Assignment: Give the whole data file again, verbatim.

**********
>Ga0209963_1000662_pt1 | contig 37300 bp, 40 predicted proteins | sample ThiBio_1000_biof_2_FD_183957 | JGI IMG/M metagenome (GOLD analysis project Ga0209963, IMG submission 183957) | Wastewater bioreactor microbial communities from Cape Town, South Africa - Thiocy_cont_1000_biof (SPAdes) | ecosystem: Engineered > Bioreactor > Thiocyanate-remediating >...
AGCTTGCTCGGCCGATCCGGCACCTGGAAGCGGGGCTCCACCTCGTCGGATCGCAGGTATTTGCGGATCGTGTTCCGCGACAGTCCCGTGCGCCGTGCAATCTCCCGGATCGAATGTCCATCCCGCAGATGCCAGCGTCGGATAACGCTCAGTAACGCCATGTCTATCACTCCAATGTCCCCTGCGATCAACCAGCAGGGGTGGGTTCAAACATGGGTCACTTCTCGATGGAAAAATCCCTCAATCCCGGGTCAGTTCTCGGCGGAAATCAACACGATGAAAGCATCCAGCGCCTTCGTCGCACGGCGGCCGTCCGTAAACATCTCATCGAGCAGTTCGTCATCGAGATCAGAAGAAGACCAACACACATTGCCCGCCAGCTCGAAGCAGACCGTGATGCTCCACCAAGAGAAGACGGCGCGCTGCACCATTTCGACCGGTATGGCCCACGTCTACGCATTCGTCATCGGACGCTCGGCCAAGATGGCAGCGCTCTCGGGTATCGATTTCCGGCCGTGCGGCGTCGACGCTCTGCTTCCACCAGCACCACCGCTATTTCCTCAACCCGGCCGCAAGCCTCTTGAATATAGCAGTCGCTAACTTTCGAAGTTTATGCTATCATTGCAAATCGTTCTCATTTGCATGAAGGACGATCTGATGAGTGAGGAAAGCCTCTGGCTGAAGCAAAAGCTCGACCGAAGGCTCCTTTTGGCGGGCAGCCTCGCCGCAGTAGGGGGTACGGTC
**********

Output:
>Ga0209963_1000662_pt1 | contig 37300 bp, 40 predicted proteins | sample ThiBio_1000_biof_2_FD_183957 | JGI IMG/M metagenome (GOLD analysis project Ga0209963, IMG submission 183957) | Wastewater bioreactor microbial communities from Cape Town, South Africa - Thiocy_cont_1000_biof (SPAdes) | ecosystem: Engineered > Bioreactor > Thiocyanate-remediating >...
AGCTTGCTCGGCCGATCCGGCACCTGGAAGCGGGGCTCCACCTCGTCGGATCGCAGGTATTTGCGGATCGTGTTCCGCGACAGTCCCGTGCGCCGTGCAATCTCCCGGATCGAATGTCCATCCCGCAGATGCCAGCGTCGGATAACGCTCAGTAACGCCATGTCTATCACTCCAATGTCCCCTGCGATCAACCAGCAGGGGTGGGTTCAAACATGGGTCACTTCTCGATGGAAAAATCCCTCAATCCCGGGTCAGTTCTCGGCGGAAATCAACACGATGAAAGCATCCAGCGCCTTCGTCGCACGGCGGCCGTCCGTAAACATCTCATCGAGCAGTTCGTCATCGAGATCAGAAGAAGACCAACACACATTGCCCGCCAGCTCGAAGCAGACCGTGATGCTCCACCAAGAGAAGACGGCGCGCTGCACCATTTCGACCGGTATGGCCCACGTCTACGCATTCGTCATCGGACGCTCGGCCAAGATGGCAGCGCTCTCGGGTATCGATTTCCGGCCGTGCGGCGTCGACGCTCTGCTTCCACCAGCACCACCGCTATTTCCTCAACCCGGCCGCAAGCCTCTTGAATATAGCAGTCGCTAACTTTCGAAGTTTATGCTATCATTGCAAATCGTTCTCATTTGCATGAAGGACGATCTGATGAGTGAGGAAAGCCTCTGGCTGAAGCAAAAGCTCGACCGAAGGCTCCTTTTGGCGGGCAGCCTCGCCGCAGTAGGGGGTACGGTC